North Whidbey Park and Recreation District settles a lawsuit for $1.5 million with a former swimmer who was raped and molested by former swim coach Andy King in the 1990s.
Greenbank resident Robert “Al” Baker is held on $5-million bail for allegedly murdering his wife, Kathie Baker. Her body was found wrapped in a tarp in a ravine behind their home. The couple was well known in Freeland for owning Harbor Pizzeria.
Capt. John Aydelotte of North Whidbey is among the crew on a new reality TV show, “Diamond Divers.”
Pioneer Way merchants are upset when the Fourth of July Parade is routed onto another street because the rebuilt, one-way road is too narrow.
Oak Harbor resident Joshua R. Ziegler is killed and two others are seriously injured in a two-car, head-on car crash on Highway 20 north of Oak Harbor.
Four candidates for commissioner of Island County District 2 square off during a lively forum hosted by the League of Women Voters.
Island County Commissioners turn down a request from the Island County Law and Justice Council to ask voters to pass a special sales tax to bolster law-and-justice funding. The decision sparks a verbal row between a commissioner and members of the council.
A jury finds James Huden guilty of murdering Russel Douglas on South Whidbey in December of 2003. His alleged accomplice, Peggy Sue Thomas, is scheduled to go on trial for murder this year. Huden is sentenced to 80 years in prison.
Oak Harbor’s own Marti Malloy wins a bronze medal in judo during the Olympic Games in London. She later returns to the city amidst much celebration.
Angie Homola, the incumbent, and challenger Jill Johnson beat the other two candidates for the Island County Commissioner District 2 race in the primary election, which means they move on to the general election. Incumbent Commissioner Helen Price Johnson and challenger Jeff Lauderdale come out ahead of three other candidates for the District 1 position. The EMS levy wins by a healthy margin.
State Rep. Norma Smith holds a meeting with residents concerned about proposed changes at a Highway 20 intersection near Island Transit.
Oak Harbor City Council raises alarms about 24 unfilled positions in the city and passes a measure aimed at forcing the mayor to fill administrative positions quickly.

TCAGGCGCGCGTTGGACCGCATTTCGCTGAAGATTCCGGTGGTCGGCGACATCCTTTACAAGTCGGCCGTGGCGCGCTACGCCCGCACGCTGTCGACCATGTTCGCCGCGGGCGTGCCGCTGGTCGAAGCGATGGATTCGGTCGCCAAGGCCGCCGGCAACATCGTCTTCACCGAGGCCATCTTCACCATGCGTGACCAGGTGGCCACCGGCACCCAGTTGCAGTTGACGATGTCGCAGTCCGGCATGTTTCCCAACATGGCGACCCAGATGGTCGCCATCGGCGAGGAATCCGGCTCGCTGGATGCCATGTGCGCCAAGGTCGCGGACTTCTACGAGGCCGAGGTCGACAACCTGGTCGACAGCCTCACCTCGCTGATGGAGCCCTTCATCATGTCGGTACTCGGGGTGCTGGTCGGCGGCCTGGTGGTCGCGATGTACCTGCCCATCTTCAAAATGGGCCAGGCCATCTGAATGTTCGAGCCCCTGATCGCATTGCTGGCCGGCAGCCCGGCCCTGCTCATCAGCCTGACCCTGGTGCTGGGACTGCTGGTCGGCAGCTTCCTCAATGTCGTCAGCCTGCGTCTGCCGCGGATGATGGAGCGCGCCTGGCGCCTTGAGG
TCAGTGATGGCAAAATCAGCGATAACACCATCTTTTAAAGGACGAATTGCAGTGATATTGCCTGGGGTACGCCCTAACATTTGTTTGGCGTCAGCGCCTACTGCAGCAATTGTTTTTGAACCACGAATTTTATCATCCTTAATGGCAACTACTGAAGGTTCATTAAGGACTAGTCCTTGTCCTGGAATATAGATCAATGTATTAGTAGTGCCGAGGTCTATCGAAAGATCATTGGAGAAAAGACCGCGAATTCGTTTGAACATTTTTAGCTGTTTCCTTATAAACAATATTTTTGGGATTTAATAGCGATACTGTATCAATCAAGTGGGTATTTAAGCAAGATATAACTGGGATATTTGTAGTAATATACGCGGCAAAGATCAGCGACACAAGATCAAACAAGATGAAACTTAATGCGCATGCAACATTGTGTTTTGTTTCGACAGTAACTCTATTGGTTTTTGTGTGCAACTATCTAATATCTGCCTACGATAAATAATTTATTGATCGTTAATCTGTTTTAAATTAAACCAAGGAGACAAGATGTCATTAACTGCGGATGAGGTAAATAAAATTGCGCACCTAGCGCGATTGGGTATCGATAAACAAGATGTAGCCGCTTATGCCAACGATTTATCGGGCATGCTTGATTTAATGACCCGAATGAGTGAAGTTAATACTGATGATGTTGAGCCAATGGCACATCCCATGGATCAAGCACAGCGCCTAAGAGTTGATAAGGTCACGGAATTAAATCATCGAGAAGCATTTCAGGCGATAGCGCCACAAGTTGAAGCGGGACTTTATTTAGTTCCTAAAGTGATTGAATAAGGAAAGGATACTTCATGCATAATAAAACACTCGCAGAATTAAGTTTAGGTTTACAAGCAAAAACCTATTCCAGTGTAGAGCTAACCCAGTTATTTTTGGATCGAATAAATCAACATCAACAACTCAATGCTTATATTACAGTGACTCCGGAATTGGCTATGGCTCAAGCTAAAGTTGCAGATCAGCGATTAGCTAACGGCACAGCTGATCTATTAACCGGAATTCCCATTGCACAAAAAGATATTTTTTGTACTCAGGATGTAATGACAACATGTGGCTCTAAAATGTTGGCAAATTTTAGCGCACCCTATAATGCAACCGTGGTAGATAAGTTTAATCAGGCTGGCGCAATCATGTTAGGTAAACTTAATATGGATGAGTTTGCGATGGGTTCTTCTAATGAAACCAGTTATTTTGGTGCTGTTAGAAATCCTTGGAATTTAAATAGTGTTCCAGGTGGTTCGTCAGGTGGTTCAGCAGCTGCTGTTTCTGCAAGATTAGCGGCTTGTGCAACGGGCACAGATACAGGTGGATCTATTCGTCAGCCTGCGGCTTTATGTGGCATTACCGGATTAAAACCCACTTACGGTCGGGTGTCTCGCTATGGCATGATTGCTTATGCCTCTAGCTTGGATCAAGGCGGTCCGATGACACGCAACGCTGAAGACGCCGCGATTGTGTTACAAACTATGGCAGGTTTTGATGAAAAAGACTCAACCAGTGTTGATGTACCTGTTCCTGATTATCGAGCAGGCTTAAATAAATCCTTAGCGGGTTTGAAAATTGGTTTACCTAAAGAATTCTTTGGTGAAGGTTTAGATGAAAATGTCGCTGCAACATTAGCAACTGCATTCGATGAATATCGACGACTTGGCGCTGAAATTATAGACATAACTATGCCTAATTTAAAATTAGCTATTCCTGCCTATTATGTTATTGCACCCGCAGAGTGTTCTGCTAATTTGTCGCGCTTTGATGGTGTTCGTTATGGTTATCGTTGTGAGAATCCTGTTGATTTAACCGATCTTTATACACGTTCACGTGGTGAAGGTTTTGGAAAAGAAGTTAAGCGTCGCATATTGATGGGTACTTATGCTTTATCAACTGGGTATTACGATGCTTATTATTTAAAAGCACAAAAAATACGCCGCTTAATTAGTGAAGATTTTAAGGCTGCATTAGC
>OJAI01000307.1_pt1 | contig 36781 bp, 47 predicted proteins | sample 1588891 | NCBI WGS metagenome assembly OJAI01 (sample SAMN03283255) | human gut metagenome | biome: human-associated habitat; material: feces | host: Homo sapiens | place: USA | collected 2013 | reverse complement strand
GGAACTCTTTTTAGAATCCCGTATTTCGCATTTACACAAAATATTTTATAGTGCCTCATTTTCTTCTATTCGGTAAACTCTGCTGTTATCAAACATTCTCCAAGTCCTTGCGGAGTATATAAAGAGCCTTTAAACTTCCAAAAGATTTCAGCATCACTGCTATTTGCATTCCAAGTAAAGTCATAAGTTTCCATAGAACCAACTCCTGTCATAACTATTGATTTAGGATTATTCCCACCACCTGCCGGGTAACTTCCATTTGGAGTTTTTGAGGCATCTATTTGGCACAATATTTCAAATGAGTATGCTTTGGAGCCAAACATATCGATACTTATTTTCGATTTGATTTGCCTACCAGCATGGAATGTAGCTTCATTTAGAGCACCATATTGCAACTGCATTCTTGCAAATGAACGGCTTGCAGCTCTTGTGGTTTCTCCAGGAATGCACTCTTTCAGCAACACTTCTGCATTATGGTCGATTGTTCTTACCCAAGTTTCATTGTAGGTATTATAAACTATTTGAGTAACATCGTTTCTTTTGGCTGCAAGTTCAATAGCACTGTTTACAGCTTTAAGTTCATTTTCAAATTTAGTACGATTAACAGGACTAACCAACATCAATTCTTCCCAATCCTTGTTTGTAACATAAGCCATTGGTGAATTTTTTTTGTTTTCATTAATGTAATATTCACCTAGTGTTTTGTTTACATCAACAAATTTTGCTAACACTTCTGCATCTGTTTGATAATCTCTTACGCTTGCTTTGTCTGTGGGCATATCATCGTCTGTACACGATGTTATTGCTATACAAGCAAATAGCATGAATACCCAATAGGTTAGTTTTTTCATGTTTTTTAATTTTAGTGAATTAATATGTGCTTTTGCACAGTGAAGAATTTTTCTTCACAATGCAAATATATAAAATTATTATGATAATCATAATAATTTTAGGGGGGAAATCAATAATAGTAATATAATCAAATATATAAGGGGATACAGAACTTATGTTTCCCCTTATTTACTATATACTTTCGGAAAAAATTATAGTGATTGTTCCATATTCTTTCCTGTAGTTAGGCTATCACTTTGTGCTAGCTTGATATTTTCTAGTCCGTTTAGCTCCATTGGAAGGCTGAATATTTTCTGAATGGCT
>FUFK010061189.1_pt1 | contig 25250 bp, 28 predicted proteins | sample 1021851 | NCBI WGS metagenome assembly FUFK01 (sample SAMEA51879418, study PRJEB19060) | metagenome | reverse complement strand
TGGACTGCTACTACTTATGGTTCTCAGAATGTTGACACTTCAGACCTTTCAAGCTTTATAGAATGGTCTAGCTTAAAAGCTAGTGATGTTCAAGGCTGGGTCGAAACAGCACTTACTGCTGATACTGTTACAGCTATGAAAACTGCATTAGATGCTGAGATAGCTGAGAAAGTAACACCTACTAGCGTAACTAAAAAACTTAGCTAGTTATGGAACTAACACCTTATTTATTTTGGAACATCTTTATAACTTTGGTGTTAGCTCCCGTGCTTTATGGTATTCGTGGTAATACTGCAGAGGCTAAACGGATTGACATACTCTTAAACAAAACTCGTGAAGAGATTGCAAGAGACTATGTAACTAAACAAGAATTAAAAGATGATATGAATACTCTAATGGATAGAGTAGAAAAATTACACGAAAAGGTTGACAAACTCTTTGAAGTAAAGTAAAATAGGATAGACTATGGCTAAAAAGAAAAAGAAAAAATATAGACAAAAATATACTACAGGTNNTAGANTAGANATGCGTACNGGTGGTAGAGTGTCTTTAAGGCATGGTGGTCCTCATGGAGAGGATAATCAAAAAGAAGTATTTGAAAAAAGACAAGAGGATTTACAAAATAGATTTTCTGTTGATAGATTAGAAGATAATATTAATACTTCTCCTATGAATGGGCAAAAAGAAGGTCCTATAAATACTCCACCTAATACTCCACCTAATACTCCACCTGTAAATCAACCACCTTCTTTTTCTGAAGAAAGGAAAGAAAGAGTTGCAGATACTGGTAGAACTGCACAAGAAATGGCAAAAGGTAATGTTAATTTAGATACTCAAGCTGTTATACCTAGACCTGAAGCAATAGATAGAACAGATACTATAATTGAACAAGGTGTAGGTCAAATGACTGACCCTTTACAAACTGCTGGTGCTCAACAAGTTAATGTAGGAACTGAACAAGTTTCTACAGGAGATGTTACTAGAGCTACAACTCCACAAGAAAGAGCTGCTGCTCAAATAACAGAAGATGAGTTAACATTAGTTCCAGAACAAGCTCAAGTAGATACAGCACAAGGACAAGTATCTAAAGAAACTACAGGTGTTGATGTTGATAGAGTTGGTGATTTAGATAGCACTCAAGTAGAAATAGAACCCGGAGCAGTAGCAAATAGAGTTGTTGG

A crowd of people angry about Navy jet noise in Central Whidbey storm the Island County Commissioners’ meeting and ask them to request that the Navy extend a public comment period regarding the transition of electronic attack squadrons from the Prowlers to Growlers.
Oak Harbor Mayor Scott Dudley breaks a tie and casts the deciding vote in the siting of the $93.5-million sewage treatment plant. The plant will be built in the area of Pioneer Way in the vicinity of Windjammer Park. An analysis shows that the cost of the new plant may double or even triple sewer rates.
A lantern house built by students at three high schools across Whidbey Island is placed on top of the Admiralty Head Lighthouse on Central Whidbey.
The Oak Harbor Music and Jazz Festival is a roaring success on Pioneer Way.
Oak Harbor resident Allen Frazier is awarded a Congressional Gold Medal. He is one of the surviving Marines of Montford Point, a segregated camp where African-American recruits underwent basic training in the 1940s.
Oak Harbor residents get the chance to meet the three finalists for the police chief position. Following a panel interview, the mayor picks Ed Green of Port Townsend for the job.
The Island County Sheriff’s Office SWAT team responds to a report of a mentally unstable, armed man who barricaded himself in a Crescent Harbor Road home after allegedly threatening to burn the house down. The suspect, Christopher Rogers, eventually gives himself up.
A Coupeville woman’s letter to the editor about Navy jet noise leads to a criminal investigation after people harass her over the phone and online for expressing her feelings.
Petty Officer Bart, a Navy elite military working dog, is awarded the Navy and Marine Corps Commendation Medal. Bart’s accomplishments included missions supporting U.S. Immigration and Customs Enforcement, U.S. Customs and the Oak Harbor Police Department.
Former Oak Harbor Police Chief Rick Wallace and former City Engineer Eric Johnston file separate lawsuits against the city after being fired by new Mayor Scott Dudley.